The scene then shifted to a live exchange between Liu in his campus housing, and Rodriguez, who wasn’t pictured. She gave him queues to click through a collection of photographs he had preselected on his computer as virtual backgrounds for their Zoom video call. Liu, who attempted to camouflage his ghostly, glitchy face with that of the most prominent figure in each photo, offered unscripted commentary throughout. An Elizabeth Warren rally: “Oh god, how do I feel about her? I guess I feel bad about her . . . And I feel like my understanding of Joe Biden is like a soup of images of him having dementia and assaulting women. . . I guess I feel pretty nihilistic about the situation.” Ei Arakawa’s recent WEWORK BABIES at Artists Space, in which Liu and fellow performers lobbed plastic infants in an alley outside the venerable nonprofit’s new building: “I can’t believe David Joselit saw me doing this!” Photographs of a now-shuttered Harvard building; of a porcelain pig with clover patterning. Liu oinked. “What if I don’t have any parting words?” he asked, before bringing his eye uncomfortably close to the laptop camera, twitching and blinking repeatedly in a long sequence that would make Chien andalou fans squeamish.  

Screenshot from Twitch stream of Carissa Rodriguez and George Liu, This is living, 2020. Image courtesy of Center for Experimental Lectures.

Tuning into this rare, regular appointment with the Center for Experimental Lectures three times in May, it was hard not to read these distinct events as a logical sequence progressing through coronavirus time—a formless extension of days and news cycles recently shattered by the nationwide uprisings against police brutality and white supremacy sparked by the killing of George Floyd at the hands of Minneapolis officers. These talks, all of which occurred before the protests, articulated the changing, collective structure of feeling of which they were also symptomatic. I thought often of Helguera’s tender performance, which grew devastating as it morphed through discussions with friends and cropped up in therapy sessions, illuminating the peculiar, creeping phenomenon of regression that has seemed to grip so many. Regression is frequently pathologized, but this being in memory felt like a force field then, as we collectively navigated the prospect of “reopening” to an uncertain future. There can be comfort in regression, Helguera reminds us, as well as heartache: We remember, only to know the past can’t be fully retrieved. We cling to the promise of connection, only to be reminded of how far we are apart.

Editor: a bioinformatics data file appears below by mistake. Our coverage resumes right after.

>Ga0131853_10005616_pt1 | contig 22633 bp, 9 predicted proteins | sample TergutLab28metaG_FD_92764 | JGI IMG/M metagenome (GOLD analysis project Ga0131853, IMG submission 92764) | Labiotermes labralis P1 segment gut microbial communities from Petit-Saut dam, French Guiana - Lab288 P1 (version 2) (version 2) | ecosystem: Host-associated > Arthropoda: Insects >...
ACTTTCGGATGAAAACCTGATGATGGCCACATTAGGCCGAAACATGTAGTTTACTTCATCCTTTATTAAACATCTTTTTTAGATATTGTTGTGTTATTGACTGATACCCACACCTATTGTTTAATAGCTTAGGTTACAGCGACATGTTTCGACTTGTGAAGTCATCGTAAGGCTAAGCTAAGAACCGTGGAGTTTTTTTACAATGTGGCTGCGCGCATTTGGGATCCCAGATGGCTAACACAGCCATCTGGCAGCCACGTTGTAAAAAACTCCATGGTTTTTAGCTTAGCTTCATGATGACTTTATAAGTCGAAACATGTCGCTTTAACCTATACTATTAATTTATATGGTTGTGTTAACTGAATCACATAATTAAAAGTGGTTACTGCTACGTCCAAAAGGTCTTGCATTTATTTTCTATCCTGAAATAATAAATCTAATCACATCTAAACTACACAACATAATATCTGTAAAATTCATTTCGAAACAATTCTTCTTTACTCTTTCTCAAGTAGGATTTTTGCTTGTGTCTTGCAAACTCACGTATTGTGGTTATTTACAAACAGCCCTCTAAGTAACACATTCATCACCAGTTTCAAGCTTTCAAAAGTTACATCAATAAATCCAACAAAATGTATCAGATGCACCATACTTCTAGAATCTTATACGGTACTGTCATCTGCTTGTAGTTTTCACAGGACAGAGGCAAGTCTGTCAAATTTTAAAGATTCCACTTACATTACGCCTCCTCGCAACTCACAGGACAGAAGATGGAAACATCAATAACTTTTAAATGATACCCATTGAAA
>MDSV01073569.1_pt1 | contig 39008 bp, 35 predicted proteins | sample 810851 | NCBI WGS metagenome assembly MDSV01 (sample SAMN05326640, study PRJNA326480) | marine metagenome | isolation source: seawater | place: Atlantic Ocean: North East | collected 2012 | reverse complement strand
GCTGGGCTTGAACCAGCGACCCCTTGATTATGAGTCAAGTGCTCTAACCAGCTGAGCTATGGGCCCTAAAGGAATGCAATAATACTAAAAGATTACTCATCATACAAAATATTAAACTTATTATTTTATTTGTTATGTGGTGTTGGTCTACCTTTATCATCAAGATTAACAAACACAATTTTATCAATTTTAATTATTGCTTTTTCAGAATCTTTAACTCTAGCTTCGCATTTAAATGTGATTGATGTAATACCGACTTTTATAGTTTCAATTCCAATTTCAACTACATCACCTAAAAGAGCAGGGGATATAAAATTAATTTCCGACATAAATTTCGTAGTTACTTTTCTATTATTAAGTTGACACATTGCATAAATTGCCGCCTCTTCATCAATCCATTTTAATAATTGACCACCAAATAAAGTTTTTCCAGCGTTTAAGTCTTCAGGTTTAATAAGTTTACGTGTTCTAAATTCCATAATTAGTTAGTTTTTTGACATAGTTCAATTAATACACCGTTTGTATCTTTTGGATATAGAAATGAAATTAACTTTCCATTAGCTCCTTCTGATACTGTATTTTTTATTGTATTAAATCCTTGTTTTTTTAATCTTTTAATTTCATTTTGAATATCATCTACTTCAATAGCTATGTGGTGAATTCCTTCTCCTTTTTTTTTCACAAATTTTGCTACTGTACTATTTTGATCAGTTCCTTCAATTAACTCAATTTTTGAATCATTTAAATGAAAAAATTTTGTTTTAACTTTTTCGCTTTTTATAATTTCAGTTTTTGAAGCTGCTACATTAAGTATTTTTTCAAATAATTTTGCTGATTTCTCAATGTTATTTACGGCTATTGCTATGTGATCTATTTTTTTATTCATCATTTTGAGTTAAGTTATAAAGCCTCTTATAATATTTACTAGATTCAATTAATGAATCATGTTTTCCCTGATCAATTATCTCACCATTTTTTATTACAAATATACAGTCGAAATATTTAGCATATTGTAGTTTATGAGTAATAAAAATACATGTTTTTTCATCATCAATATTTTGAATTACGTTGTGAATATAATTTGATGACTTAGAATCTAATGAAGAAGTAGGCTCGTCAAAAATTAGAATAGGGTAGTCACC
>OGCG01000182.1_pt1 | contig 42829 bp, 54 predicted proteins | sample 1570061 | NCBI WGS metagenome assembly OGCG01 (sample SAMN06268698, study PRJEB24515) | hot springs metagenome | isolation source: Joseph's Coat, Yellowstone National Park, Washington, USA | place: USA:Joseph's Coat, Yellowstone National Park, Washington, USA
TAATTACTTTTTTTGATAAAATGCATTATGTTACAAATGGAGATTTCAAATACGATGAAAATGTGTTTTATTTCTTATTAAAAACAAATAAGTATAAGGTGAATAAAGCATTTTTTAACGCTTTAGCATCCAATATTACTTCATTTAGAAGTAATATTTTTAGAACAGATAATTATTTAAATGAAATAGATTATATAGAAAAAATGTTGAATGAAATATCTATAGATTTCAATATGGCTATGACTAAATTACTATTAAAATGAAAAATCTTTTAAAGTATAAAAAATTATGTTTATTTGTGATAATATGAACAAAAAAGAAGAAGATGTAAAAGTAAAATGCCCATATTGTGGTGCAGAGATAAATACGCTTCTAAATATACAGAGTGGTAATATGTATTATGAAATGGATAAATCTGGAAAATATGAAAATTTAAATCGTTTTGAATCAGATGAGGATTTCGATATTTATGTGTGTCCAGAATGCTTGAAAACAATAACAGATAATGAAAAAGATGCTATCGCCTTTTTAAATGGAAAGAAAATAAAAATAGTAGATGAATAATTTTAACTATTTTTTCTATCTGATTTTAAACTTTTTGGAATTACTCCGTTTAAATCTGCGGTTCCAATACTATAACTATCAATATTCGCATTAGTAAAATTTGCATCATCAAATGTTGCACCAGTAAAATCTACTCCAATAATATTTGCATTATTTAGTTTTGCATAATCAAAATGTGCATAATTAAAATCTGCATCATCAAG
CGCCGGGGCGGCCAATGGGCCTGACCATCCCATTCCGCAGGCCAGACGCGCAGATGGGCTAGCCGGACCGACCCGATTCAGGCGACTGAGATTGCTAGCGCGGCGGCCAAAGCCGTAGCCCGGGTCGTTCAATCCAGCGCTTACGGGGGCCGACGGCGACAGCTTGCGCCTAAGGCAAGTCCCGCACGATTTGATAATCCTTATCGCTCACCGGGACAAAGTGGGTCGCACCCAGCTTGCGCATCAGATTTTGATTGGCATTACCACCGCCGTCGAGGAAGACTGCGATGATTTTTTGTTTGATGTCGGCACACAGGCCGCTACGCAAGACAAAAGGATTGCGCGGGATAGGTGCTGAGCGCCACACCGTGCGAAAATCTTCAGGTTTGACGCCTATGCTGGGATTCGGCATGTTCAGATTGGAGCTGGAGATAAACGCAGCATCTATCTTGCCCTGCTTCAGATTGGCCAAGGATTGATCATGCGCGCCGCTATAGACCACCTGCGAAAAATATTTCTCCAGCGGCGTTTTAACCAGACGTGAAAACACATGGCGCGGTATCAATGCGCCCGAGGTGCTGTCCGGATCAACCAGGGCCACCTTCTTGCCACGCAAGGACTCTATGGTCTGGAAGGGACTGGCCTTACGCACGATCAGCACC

At the same time, Tsabar and Rodriguez pushed in other directions, even against the limited cathexis of recollection, proposing instead we pay attention to the saturated and chaotic platforms on which we produce and reproduce ourselves, readily, every day. As Lubitz remarked in conversation, we should be more cautious of our “tendency to fall into thinking that these online conditions of work and participation from our domestic spaces are somehow new.” “They are not,” he insisted. Rodriguez and Liu’s work, in many ways the most unpolished—with jarring sound levels, occasional bandwidth stuttering, and largely dull dialogue—surfaced an agonistic, even recalcitrant relation to the structuring pressures of our moment, where artistic and pedagogic labor are expected to adapt with ease to the increased demand for content production and virtual consumption. Called I am alive. You are alive. We are alive. This is living. after a two-channel video by Bruce Nauman in which two actors reciting one hundred variations on this mantra grow out of sync and incensed, their work reconstrued the uneasy assurances of Nauman’s script into affirmations no less resonant for their undeniable irony.